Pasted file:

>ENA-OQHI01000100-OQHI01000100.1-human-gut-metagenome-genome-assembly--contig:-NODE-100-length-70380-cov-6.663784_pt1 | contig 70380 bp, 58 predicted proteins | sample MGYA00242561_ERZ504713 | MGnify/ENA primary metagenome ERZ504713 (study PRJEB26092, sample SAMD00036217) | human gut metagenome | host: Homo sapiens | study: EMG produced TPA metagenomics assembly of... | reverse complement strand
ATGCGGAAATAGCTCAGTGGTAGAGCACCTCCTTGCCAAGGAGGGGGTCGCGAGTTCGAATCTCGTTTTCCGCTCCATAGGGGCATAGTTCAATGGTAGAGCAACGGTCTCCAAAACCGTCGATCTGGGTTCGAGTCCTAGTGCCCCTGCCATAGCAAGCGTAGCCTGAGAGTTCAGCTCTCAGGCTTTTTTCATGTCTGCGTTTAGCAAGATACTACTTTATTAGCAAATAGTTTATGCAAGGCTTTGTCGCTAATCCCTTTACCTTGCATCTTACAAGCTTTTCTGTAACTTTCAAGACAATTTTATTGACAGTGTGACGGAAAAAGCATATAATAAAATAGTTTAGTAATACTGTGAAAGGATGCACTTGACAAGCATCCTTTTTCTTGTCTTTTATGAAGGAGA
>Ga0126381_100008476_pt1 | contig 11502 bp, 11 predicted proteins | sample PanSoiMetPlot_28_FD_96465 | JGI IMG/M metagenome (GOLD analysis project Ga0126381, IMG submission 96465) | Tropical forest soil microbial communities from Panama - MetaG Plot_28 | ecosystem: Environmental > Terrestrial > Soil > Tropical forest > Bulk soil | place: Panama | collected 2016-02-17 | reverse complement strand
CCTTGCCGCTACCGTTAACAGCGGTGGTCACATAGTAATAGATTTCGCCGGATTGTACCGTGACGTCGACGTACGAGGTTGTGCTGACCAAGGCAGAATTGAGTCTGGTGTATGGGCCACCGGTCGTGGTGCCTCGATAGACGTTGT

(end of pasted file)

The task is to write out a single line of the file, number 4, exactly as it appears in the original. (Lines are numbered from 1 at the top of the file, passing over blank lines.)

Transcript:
CCTTGCCGCTACCGTTAACAGCGGTGGTCACATAGTAATAGATTTCGCCGGATTGTACCGTGACGTCGACGTACGAGGTTGTGCTGACCAAGGCAGAATTGAGTCTGGTGTATGGGCCACCGGTCGTGGTGCCTCGATAGACGTTGT